Psychological approaches38 to improve adjustment in children who are having difficulties merit further investigation before hormonal treatments are used, particularly since hormonal treatments will have, at best, a partial effect.

Summary and Recommendations

The most important concern about hGH use is cancer risk. Because the drug elevates insulin-like growth hormone levels, increased cancer risk is a possibility, and no evidence yet discounts this risk. Other potential risks include the pain or discomfort of the repeated injections, increased stigmatization, renal effects, metabolic changes, and antibody production.

Children are not fully capable of informed consent and cannot adequately weigh the risks or benefits of hGH treatment. Both parents, children, and their physicians may tend to overestimate the potential benefits of hormone treatment and may overlook other ways of handling short stature.

The following recommendations are indicated:

  • The therapeutic use of hGH in children should be limited to those with growth hormone deficiencies and diagnosed medical conditions.
  • Children who have received hGH should be monitered for biological and psychological effects over the long-term.
  • Non-pharmacologic interventions to counteract the stigma of short stature should be investigated.

References
1. Rudman D, Kutner MH, Blackston RD, et al. Children with normal-variant short stature: treatment with human growth hormone for six months. New Engl J Med. 1981;305:123-131.
2. Vliet GV, Styne DM, Kaplan SL, et al. Growth hormone treatment for short stature. New Engl J Med. 1983;309:1016-1022.
3. Gertner JM, Genel M, Gianfredi SP, et al. Prospective clinical trial of human growth hormone in short children without growth hormone deficiency. J Pediatr. 1984;104:172-176.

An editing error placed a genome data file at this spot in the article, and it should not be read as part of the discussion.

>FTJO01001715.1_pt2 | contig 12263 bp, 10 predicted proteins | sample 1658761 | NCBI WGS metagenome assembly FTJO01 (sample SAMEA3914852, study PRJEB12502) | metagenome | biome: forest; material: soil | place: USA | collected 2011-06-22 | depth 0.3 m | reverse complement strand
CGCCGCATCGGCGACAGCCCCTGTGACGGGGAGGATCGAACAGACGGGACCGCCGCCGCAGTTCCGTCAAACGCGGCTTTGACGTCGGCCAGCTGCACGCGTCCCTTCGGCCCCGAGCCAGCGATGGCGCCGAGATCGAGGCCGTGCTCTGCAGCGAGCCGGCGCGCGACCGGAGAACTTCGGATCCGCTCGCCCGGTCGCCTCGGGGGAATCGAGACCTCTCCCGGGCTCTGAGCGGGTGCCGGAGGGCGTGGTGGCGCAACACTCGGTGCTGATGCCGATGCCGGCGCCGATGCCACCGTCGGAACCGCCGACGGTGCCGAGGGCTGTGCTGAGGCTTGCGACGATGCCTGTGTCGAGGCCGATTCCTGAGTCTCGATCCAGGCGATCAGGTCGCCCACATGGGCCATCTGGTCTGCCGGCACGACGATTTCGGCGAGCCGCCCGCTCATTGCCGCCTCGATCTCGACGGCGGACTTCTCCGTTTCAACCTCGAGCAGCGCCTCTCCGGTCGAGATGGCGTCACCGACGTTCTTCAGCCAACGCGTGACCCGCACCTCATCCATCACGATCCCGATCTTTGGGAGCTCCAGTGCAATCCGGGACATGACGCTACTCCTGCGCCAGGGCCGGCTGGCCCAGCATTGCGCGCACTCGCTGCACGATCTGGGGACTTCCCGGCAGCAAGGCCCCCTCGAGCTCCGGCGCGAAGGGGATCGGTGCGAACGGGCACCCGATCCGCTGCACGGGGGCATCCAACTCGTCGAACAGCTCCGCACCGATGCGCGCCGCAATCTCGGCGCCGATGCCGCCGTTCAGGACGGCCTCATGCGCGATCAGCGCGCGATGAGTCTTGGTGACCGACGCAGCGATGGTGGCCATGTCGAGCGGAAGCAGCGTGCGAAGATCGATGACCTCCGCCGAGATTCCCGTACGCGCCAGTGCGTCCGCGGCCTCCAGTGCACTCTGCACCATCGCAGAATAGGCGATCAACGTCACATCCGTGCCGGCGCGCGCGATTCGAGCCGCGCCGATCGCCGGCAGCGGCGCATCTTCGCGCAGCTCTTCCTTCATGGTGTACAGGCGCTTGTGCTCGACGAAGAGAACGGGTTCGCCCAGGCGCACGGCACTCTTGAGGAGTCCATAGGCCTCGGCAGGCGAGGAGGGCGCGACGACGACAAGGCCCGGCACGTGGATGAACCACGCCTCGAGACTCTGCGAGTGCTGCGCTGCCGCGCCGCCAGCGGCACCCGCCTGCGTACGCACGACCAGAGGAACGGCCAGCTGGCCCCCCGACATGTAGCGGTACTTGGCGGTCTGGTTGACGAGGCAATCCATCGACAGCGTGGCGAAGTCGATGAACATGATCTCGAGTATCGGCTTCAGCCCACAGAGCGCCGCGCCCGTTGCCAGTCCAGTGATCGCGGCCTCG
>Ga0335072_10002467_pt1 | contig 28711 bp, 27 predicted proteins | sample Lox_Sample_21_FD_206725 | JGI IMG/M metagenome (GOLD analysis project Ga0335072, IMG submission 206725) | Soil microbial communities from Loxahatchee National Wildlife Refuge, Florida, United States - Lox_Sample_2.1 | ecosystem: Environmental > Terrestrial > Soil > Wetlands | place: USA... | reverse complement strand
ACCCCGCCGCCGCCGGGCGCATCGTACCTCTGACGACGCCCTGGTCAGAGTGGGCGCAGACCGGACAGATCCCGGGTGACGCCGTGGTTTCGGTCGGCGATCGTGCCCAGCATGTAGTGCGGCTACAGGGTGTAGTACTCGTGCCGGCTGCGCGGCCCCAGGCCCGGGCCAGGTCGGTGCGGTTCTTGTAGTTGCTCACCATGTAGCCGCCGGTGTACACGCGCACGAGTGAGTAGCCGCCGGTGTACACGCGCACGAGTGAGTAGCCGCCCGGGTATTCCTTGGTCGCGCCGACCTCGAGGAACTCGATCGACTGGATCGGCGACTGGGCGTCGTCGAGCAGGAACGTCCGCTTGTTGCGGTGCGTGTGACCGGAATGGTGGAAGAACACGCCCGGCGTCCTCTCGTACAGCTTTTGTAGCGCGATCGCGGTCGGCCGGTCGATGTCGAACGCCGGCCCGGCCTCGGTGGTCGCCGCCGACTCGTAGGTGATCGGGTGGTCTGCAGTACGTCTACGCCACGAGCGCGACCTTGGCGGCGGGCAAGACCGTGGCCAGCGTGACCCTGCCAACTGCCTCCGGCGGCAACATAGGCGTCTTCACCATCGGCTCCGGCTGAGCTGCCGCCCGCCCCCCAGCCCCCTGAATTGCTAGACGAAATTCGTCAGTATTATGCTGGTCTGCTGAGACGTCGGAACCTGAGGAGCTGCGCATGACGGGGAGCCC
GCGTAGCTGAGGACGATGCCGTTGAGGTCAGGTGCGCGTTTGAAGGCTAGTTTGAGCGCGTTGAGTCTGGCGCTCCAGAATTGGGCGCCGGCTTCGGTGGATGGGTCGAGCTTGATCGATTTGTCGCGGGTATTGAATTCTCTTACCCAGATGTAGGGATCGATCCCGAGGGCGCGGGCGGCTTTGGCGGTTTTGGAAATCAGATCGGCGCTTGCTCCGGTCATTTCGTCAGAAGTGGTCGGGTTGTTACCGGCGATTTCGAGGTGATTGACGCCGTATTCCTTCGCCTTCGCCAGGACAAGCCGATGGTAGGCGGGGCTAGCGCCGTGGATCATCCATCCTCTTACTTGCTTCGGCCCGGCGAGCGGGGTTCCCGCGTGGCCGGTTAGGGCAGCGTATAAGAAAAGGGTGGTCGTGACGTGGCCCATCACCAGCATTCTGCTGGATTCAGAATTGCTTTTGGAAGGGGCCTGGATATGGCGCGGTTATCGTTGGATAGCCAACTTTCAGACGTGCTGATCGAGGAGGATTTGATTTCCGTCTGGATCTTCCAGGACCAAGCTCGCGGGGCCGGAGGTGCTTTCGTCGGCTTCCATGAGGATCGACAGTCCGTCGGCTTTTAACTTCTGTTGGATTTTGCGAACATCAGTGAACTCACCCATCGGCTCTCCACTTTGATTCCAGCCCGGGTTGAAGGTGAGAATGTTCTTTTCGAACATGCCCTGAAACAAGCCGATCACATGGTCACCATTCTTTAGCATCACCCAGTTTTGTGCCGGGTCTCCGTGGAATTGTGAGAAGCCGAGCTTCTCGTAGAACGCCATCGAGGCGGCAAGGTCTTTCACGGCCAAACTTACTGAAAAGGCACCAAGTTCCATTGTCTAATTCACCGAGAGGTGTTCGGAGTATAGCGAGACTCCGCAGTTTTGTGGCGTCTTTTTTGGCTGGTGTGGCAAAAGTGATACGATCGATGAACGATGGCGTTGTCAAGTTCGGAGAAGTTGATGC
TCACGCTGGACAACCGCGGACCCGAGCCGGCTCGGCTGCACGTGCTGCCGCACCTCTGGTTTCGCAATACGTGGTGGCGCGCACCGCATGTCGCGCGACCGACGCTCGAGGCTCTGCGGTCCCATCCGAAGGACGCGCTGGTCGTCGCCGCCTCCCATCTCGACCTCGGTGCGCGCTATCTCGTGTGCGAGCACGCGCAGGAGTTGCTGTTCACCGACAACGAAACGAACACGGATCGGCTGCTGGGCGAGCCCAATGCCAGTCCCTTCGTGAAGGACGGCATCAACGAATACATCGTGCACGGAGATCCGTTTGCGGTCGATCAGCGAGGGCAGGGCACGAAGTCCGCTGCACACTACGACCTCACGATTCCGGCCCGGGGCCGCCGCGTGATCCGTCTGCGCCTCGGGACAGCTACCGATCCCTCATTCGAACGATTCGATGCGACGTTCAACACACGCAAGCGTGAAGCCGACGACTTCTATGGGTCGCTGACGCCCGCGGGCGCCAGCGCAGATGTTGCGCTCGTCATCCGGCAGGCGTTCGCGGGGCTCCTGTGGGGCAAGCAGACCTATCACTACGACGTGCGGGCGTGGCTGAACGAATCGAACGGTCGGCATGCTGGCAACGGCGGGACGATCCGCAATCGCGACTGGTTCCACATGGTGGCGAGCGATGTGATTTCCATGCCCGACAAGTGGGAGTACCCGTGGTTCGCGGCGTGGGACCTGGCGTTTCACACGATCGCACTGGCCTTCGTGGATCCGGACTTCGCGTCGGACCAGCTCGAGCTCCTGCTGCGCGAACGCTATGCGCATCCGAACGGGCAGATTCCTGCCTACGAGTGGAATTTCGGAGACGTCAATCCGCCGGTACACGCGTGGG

4. Albertsson-Wikland K. Growth hormone treatment in short children. Acta Paediatr Scand. (Suppl) 1986;325:64-70.
5. Albertsson-Wikland K. Growth hormone treatment in short children—short-term and long-term effects on growth. Acta Paediatr Scand. (Suppl) 1988;343:77-84.
6. Raiti S, Kaplan SL, Vilet GV, et al. Short-term treatment of short stature and subnormal growth rate with human growth hormone. J Pediatr. 1987;110:357-361.
7. Wit JM, Rietveld DHF, Drop SLS, et al. A controlled trial of methionyl growth hormone therapy in prepubertal children with short stature, subnormal growth rate and normal growth hormone response to secretagogues. Acta Paediatr Scand. 1989;78:426-435.
8. Wit JM, Fokker MH, de Muinck Keizer-Schrama SMPF, et al. Effects of two years of methionyl growth hormone therapy in two dosage regimens in prepubertal children with short stature, subnormal growth rate, and normal growth hormone response to secretagogues. J Pediatr. 1989;115:720-725.
9. Genentech Collaborative Study Group. Idiopathic short stature: results of a one-year controlled study of human growth hormone treatment. J Pediatr. 1989;115:713-719.
10. FDA Endocrinologic and Metabolic Drugs Advisory Committee. Briefing Document. June 10, 2003.
11. Fassler D. The fear of needles in children. Amer J Orthopsychiat. 1985:55:371-77.
12. Rainwater N, Sweet AA, Elliott L, et al. Systematic desensitization in the treatment of needle phobias for children with diabetes. Child Fam Beh Therapy. 1988;10:19-31.
13. Tattersall RB. Psychiatric aspects of diabetes—a physician’s view. Brit J Psychiat. 1981;139:485-493.
14. Kusalic M, Fortin C. Growth hormone treatment in hypopituitary dwarfs: longitudinal psychological effects. Canad Psychiatric Asso J. 1975;20:325-331.
15. Grew RS, Stabler B, Williams RW, et al. Facilitating patient understanding in the treatment of growth delay. Clin Pediatrics. 1983;22:685-690.